Why do my windows steam up on the inside? FIVE quick fixes for foggy windows
Easy steps to remove and prevent condensation
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Steamed up windows can appear misted and damp to touch when moisture builds up around the home. While it can be an enjoyable household mishap to draw on and admire, allowing steamed up windows to thrive in your property could result in the less enticing growth of black mould. The cold weather can’t be avoided, but there are a few other factors which could be fuelling condensation in your home – and this is how to fix them.
Why do my windows steam up on the inside?
When moisture contained within humid air meets a cold surface like a window, the contact reaction causes the moisture to turn back into a liquid.
This glazed, misty fog on your windows is known as condensation.
Steamed up windows can be easily fixed with a simple wipe over to catch dripping water droplets from ruining your floor.
While there is no harm in wiping your windows daily, there are plenty of ways to prevent your windows from steaming up in the first place.
How to prevent condensation on windows
Controlling moisture levels in the air is the key to reducing condensation around your home.
There are many ways to take hold of humidity and moisture lurking in the air with everything from dehumidifiers to the position of your houseplants making a difference.
Ventilate your windows
Most modern double glazed windows have a trickle vent feature, which is your best friend when it comes to condensation control.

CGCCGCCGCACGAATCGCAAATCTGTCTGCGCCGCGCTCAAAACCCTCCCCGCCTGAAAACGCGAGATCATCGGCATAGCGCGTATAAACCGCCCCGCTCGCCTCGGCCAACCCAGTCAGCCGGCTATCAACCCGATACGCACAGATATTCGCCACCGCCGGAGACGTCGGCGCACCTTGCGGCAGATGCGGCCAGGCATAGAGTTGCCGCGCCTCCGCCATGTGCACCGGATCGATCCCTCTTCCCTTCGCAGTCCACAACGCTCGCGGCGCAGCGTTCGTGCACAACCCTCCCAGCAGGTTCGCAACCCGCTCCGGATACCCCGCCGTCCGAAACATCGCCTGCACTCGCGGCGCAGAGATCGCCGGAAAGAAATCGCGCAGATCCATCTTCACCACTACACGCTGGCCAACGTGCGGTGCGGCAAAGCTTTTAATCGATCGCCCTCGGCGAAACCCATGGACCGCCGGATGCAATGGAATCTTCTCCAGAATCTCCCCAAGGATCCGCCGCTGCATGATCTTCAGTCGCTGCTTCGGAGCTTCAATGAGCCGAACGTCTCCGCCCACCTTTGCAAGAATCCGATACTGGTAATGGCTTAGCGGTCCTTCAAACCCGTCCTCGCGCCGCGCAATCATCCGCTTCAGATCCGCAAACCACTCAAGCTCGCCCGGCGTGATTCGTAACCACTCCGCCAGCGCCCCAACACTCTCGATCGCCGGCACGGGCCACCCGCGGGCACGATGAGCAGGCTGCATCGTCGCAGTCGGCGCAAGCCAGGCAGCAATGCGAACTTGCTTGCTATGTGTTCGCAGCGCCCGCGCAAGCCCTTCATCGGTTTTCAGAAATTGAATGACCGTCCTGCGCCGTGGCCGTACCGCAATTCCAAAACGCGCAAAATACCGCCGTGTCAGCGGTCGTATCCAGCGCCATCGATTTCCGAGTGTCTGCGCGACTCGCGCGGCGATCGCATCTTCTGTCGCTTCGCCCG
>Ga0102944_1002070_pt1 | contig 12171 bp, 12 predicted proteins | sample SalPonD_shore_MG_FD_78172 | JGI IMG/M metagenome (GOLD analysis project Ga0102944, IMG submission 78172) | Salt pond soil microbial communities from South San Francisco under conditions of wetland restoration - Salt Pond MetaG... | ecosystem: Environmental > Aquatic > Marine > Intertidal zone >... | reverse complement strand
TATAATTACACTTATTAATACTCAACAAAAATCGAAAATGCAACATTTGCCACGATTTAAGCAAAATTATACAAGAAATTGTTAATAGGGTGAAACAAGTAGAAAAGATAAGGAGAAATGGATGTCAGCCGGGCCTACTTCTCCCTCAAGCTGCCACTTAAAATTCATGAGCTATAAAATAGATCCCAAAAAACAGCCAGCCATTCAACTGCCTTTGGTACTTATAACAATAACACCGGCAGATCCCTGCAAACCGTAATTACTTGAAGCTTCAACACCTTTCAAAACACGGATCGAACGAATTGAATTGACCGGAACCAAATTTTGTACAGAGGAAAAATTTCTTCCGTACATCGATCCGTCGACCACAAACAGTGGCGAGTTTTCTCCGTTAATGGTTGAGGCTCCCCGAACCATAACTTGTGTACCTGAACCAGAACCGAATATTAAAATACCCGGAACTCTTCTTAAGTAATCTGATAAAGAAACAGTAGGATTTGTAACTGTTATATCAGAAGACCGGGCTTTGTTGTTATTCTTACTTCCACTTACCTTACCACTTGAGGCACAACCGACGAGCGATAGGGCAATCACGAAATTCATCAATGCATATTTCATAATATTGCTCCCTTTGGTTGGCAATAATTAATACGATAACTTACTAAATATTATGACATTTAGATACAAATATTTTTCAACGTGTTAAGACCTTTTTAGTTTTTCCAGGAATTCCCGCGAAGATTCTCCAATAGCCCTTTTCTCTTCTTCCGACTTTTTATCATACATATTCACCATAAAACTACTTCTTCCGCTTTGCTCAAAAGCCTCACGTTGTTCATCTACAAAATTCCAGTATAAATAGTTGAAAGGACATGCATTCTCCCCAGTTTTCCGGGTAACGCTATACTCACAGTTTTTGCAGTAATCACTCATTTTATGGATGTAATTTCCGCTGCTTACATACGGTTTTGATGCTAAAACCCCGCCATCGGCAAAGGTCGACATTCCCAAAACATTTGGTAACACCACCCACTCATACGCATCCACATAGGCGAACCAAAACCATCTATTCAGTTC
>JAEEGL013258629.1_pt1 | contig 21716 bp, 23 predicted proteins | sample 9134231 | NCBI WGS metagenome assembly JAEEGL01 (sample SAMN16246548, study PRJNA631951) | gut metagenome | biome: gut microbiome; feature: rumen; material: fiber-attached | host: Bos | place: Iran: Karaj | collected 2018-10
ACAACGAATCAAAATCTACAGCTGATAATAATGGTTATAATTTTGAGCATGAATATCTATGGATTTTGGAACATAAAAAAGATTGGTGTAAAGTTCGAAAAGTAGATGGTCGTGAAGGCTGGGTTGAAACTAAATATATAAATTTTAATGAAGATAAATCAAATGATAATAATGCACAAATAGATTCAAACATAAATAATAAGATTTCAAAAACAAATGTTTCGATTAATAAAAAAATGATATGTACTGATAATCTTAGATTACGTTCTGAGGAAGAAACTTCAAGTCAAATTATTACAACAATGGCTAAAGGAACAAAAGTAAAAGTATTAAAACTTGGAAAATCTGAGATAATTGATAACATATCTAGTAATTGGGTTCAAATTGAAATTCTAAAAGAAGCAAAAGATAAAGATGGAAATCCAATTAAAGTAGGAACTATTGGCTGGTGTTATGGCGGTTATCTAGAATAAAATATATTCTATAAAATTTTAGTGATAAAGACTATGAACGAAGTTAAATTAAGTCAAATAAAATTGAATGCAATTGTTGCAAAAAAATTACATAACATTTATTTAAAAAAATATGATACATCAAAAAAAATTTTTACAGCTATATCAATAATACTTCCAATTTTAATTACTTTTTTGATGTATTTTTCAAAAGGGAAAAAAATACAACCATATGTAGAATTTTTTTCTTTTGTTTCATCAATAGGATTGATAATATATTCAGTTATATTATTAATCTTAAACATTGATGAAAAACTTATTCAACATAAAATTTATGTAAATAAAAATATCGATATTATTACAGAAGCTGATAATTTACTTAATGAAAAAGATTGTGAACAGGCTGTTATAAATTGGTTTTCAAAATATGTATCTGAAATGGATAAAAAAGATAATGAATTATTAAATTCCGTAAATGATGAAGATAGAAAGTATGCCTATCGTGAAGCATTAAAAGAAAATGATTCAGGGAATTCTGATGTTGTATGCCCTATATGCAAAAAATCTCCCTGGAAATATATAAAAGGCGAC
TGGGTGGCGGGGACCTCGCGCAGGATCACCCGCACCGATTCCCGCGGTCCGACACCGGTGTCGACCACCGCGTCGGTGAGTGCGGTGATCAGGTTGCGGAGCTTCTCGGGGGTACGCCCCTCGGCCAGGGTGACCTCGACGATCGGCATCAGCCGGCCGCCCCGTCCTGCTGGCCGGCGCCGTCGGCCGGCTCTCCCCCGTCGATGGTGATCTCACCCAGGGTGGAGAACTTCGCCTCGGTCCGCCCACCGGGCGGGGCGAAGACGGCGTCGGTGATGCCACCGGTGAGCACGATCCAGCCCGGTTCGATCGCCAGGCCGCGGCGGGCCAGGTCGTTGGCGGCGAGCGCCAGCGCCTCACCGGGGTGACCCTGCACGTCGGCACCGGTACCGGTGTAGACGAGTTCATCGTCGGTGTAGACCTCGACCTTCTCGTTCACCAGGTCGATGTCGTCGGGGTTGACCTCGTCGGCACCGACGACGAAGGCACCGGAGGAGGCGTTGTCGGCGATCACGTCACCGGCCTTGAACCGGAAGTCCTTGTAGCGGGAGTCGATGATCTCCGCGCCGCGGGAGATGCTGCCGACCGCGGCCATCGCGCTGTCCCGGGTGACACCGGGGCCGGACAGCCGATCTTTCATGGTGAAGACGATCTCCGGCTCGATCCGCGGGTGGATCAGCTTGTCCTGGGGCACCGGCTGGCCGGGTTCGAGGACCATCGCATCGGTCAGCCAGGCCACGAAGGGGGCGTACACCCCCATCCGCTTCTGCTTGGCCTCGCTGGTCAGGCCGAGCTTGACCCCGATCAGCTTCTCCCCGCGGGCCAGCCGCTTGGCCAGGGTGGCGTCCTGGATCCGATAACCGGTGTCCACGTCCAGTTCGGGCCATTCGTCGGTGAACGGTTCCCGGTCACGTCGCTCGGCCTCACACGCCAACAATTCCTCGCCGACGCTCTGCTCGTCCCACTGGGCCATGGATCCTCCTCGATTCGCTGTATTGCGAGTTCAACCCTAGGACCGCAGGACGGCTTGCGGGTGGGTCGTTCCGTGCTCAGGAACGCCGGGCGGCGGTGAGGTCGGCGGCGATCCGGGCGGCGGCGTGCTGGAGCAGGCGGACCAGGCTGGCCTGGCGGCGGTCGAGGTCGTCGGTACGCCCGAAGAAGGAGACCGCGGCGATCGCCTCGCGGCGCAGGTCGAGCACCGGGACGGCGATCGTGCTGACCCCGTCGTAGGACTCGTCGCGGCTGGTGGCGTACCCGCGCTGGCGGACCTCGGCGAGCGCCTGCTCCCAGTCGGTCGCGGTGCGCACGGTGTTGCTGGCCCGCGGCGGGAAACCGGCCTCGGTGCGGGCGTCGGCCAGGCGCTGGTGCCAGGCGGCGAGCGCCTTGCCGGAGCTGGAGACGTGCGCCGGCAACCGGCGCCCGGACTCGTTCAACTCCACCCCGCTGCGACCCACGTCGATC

Balancing heat with fresh air is crucial, so open windows regularly on sunny winter days – and use the trickle vent feature when you’re not in to blast some fresh air while keeping windows locked.
Move your houseplants
There is no denying that houseplants look beautiful against the backdrop of our busy homes, but be careful where you place them.
Clusters of houseplants gathered in the corner of a room can fuel moisture and add to the watery condensation on your windows.
Spread houseplants throughout your home during the winter and save those crafty group displays for the warmer months.
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Use a dehumidifier
Investing in a dehumidifier this winter could benefit your home in more ways than one.
Not only will it reduce moisture levels in the air but it could also help to eliminate allergies and dust mites lurking in your home.
Always take care when using a dehumidifier through the colder months as a drop in temperature could cause the coils to freeze if it gets too cold.
Keep your home well heated while using a dehumidifier to reduce condensation and balance humidity levels room-to-room.
Use extractor fans
Cooking hearty hot dinners and taking long hot baths and showers are just a few of winter’s delights – but they could be making condensation worse.
Make use of extractor fans when cooking and using the bathroom to absorb excess moisture from steam.
Leave it on for a while after you’re done showering or cooking to keep moisture levels steady and prevent mould growth.
To prevent steamy mirrors, you can apply any of the following onto the mirror before showering to reduce residual water building up:
- Shaving cream
- White vinegar and water spray
- Dish soap
Don’t dry clothes indoors
Airing your clothes during the winter may seem more cost-effective than using a tumble dryer, but it can contribute to vast levels of moisture lingering in your home.
Excess moisture can eventually cause mould and damp which could result in poor health and a costly repair fee.
Avoid using radiators to dry your clothes during the winter and try isolating your washing in one room.
Bathrooms work best to place your clothes horse due to the durable materials used, so ventilate your bathroom and close the door to channel moisture through the window.
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